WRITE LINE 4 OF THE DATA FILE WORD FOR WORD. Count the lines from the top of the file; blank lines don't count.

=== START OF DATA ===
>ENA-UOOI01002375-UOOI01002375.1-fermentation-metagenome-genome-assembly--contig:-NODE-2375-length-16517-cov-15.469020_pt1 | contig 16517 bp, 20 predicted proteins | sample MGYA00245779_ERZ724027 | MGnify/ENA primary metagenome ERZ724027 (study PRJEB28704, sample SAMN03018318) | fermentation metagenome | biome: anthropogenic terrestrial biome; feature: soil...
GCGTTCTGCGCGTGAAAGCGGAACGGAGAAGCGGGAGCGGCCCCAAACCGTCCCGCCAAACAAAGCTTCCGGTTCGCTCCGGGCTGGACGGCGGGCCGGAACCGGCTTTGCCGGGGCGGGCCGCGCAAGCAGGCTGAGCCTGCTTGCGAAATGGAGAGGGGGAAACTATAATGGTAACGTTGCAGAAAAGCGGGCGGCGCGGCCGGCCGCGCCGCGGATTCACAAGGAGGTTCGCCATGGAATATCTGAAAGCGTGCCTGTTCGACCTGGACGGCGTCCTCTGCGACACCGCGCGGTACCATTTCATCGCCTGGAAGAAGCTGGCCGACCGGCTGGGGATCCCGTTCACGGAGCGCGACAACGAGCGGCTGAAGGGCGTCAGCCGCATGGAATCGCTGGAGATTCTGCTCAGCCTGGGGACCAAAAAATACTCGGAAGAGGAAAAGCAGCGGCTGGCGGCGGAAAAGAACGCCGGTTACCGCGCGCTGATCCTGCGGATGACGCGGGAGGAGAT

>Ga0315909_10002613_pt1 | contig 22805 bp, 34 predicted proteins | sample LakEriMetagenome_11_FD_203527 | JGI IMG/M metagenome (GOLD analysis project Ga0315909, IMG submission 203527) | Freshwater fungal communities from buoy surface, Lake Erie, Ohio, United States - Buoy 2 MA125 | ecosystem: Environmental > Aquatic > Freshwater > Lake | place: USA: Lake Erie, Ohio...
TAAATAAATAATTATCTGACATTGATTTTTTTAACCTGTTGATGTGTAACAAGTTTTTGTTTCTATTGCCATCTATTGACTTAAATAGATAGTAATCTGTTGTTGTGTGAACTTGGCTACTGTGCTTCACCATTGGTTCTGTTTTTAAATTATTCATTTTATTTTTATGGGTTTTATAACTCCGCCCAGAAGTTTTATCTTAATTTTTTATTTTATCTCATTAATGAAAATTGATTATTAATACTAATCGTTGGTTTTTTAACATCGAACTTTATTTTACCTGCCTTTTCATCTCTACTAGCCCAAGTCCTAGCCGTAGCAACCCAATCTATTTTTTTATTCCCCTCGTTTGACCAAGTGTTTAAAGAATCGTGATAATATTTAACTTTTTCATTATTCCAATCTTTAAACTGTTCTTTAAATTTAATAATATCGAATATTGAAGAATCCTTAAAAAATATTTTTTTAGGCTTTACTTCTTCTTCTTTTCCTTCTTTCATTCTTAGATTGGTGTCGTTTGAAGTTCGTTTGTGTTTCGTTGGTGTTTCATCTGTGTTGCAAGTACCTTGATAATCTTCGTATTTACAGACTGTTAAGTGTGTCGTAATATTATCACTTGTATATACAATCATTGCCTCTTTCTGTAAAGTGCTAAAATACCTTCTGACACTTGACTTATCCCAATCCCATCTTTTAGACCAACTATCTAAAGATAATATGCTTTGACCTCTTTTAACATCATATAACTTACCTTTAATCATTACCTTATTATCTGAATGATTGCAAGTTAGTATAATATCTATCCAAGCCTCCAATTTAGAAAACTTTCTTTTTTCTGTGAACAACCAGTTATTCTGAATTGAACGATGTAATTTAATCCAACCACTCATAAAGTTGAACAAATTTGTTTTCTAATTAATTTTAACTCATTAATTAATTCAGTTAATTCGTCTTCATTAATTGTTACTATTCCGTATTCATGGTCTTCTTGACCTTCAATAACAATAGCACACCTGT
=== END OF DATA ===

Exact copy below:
TAAATAAATAATTATCTGACATTGATTTTTTTAACCTGTTGATGTGTAACAAGTTTTTGTTTCTATTGCCATCTATTGACTTAAATAGATAGTAATCTGTTGTTGTGTGAACTTGGCTACTGTGCTTCACCATTGGTTCTGTTTTTAAATTATTCATTTTATTTTTATGGGTTTTATAACTCCGCCCAGAAGTTTTATCTTAATTTTTTATTTTATCTCATTAATGAAAATTGATTATTAATACTAATCGTTGGTTTTTTAACATCGAACTTTATTTTACCTGCCTTTTCATCTCTACTAGCCCAAGTCCTAGCCGTAGCAACCCAATCTATTTTTTTATTCCCCTCGTTTGACCAAGTGTTTAAAGAATCGTGATAATATTTAACTTTTTCATTATTCCAATCTTTAAACTGTTCTTTAAATTTAATAATATCGAATATTGAAGAATCCTTAAAAAATATTTTTTTAGGCTTTACTTCTTCTTCTTTTCCTTCTTTCATTCTTAGATTGGTGTCGTTTGAAGTTCGTTTGTGTTTCGTTGGTGTTTCATCTGTGTTGCAAGTACCTTGATAATCTTCGTATTTACAGACTGTTAAGTGTGTCGTAATATTATCACTTGTATATACAATCATTGCCTCTTTCTGTAAAGTGCTAAAATACCTTCTGACACTTGACTTATCCCAATCCCATCTTTTAGACCAACTATCTAAAGATAATATGCTTTGACCTCTTTTAACATCATATAACTTACCTTTAATCATTACCTTATTATCTGAATGATTGCAAGTTAGTATAATATCTATCCAAGCCTCCAATTTAGAAAACTTTCTTTTTTCTGTGAACAACCAGTTATTCTGAATTGAACGATGTAATTTAATCCAACCACTCATAAAGTTGAACAAATTTGTTTTCTAATTAATTTTAACTCATTAATTAATTCAGTTAATTCGTCTTCATTAATTGTTACTATTCCGTATTCATGGTCTTCTTGACCTTCAATAACAATAGCACACCTGT